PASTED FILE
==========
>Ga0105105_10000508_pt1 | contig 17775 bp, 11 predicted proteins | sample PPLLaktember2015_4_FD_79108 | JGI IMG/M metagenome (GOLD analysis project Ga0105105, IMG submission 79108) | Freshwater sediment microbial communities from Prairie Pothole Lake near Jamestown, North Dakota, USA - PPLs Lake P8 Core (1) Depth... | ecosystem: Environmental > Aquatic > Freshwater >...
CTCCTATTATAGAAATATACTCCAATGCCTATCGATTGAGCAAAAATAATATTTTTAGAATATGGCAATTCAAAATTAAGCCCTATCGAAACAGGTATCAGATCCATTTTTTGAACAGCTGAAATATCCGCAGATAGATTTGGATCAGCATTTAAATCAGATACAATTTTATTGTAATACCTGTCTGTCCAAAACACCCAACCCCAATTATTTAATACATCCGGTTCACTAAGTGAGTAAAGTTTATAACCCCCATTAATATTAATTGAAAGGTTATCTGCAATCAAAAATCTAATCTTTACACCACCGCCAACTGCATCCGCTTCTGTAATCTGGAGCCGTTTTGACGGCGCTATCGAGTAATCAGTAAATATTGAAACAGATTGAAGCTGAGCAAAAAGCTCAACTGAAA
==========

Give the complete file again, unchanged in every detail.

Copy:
>Ga0105105_10000508_pt1 | contig 17775 bp, 11 predicted proteins | sample PPLLaktember2015_4_FD_79108 | JGI IMG/M metagenome (GOLD analysis project Ga0105105, IMG submission 79108) | Freshwater sediment microbial communities from Prairie Pothole Lake near Jamestown, North Dakota, USA - PPLs Lake P8 Core (1) Depth... | ecosystem: Environmental > Aquatic > Freshwater >...
CTCCTATTATAGAAATATACTCCAATGCCTATCGATTGAGCAAAAATAATATTTTTAGAATATGGCAATTCAAAATTAAGCCCTATCGAAACAGGTATCAGATCCATTTTTTGAACAGCTGAAATATCCGCAGATAGATTTGGATCAGCATTTAAATCAGATACAATTTTATTGTAATACCTGTCTGTCCAAAACACCCAACCCCAATTATTTAATACATCCGGTTCACTAAGTGAGTAAAGTTTATAACCCCCATTAATATTAATTGAAAGGTTATCTGCAATCAAAAATCTAATCTTTACACCACCGCCAACTGCATCCGCTTCTGTAATCTGGAGCCGTTTTGACGGCGCTATCGAGTAATCAGTAAATATTGAAACAGATTGAAGCTGAGCAAAAAGCTCAACTGAAA